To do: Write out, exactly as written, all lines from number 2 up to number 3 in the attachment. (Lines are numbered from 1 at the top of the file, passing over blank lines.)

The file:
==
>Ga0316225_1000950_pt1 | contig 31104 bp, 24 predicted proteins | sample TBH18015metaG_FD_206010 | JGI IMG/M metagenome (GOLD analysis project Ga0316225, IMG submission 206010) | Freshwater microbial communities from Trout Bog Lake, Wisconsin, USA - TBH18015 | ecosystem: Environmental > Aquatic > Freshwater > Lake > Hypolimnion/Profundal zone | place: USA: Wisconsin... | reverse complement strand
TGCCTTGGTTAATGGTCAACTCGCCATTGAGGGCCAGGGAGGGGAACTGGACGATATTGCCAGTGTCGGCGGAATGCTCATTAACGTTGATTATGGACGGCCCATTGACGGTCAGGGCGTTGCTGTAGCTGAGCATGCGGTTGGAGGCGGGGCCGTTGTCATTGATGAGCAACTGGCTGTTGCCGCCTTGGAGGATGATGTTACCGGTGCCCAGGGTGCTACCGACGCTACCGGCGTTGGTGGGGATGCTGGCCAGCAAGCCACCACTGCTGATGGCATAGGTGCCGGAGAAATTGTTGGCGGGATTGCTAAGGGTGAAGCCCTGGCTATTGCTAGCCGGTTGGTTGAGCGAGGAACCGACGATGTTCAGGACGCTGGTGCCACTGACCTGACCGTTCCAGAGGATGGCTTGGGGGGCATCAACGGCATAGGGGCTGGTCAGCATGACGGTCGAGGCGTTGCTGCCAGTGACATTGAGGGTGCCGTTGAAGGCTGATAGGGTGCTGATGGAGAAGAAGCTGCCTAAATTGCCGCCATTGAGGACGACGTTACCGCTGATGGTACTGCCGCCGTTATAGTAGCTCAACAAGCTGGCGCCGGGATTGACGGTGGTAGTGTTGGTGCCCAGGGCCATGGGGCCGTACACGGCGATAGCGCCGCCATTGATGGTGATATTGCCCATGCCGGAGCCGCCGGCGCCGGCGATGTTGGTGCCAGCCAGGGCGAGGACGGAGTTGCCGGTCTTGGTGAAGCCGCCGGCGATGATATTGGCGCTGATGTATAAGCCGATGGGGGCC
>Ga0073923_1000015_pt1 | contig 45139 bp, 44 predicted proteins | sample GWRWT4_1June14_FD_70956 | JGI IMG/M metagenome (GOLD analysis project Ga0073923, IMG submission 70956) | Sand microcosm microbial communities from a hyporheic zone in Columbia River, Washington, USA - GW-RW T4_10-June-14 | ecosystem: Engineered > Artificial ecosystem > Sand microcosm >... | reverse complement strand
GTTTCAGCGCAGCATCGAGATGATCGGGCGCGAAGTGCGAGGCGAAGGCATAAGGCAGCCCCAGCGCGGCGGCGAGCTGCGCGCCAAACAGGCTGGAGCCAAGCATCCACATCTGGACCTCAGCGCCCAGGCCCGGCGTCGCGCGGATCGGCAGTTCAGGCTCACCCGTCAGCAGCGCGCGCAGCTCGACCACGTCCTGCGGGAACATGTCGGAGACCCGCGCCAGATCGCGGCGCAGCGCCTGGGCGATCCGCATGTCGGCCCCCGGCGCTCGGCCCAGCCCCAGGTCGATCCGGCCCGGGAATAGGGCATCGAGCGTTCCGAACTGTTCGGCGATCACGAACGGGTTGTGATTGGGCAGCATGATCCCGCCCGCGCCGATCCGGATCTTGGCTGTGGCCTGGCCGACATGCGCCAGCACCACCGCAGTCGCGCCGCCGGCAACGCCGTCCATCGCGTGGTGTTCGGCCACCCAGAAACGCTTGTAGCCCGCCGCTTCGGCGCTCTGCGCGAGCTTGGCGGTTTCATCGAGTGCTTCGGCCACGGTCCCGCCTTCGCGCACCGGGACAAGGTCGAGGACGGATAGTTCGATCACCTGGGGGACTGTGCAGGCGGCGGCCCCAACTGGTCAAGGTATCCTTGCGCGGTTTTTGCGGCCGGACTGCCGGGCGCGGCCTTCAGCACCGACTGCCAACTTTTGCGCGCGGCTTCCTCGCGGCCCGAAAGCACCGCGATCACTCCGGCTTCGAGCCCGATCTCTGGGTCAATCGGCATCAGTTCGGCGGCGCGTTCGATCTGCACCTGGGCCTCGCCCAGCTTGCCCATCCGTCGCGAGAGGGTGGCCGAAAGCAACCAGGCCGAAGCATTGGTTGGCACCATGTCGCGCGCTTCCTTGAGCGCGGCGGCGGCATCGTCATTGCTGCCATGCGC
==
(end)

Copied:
TGCCTTGGTTAATGGTCAACTCGCCATTGAGGGCCAGGGAGGGGAACTGGACGATATTGCCAGTGTCGGCGGAATGCTCATTAACGTTGATTATGGACGGCCCATTGACGGTCAGGGCGTTGCTGTAGCTGAGCATGCGGTTGGAGGCGGGGCCGTTGTCATTGATGAGCAACTGGCTGTTGCCGCCTTGGAGGATGATGTTACCGGTGCCCAGGGTGCTACCGACGCTACCGGCGTTGGTGGGGATGCTGGCCAGCAAGCCACCACTGCTGATGGCATAGGTGCCGGAGAAATTGTTGGCGGGATTGCTAAGGGTGAAGCCCTGGCTATTGCTAGCCGGTTGGTTGAGCGAGGAACCGACGATGTTCAGGACGCTGGTGCCACTGACCTGACCGTTCCAGAGGATGGCTTGGGGGGCATCAACGGCATAGGGGCTGGTCAGCATGACGGTCGAGGCGTTGCTGCCAGTGACATTGAGGGTGCCGTTGAAGGCTGATAGGGTGCTGATGGAGAAGAAGCTGCCTAAATTGCCGCCATTGAGGACGACGTTACCGCTGATGGTACTGCCGCCGTTATAGTAGCTCAACAAGCTGGCGCCGGGATTGACGGTGGTAGTGTTGGTGCCCAGGGCCATGGGGCCGTACACGGCGATAGCGCCGCCATTGATGGTGATATTGCCCATGCCGGAGCCGCCGGCGCCGGCGATGTTGGTGCCAGCCAGGGCGAGGACGGAGTTGCCGGTCTTGGTGAAGCCGCCGGCGATGATATTGGCGCTGATGTATAAGCCGATGGGGGCC
>Ga0073923_1000015_pt1 | contig 45139 bp, 44 predicted proteins | sample GWRWT4_1June14_FD_70956 | JGI IMG/M metagenome (GOLD analysis project Ga0073923, IMG submission 70956) | Sand microcosm microbial communities from a hyporheic zone in Columbia River, Washington, USA - GW-RW T4_10-June-14 | ecosystem: Engineered > Artificial ecosystem > Sand microcosm >... | reverse complement strand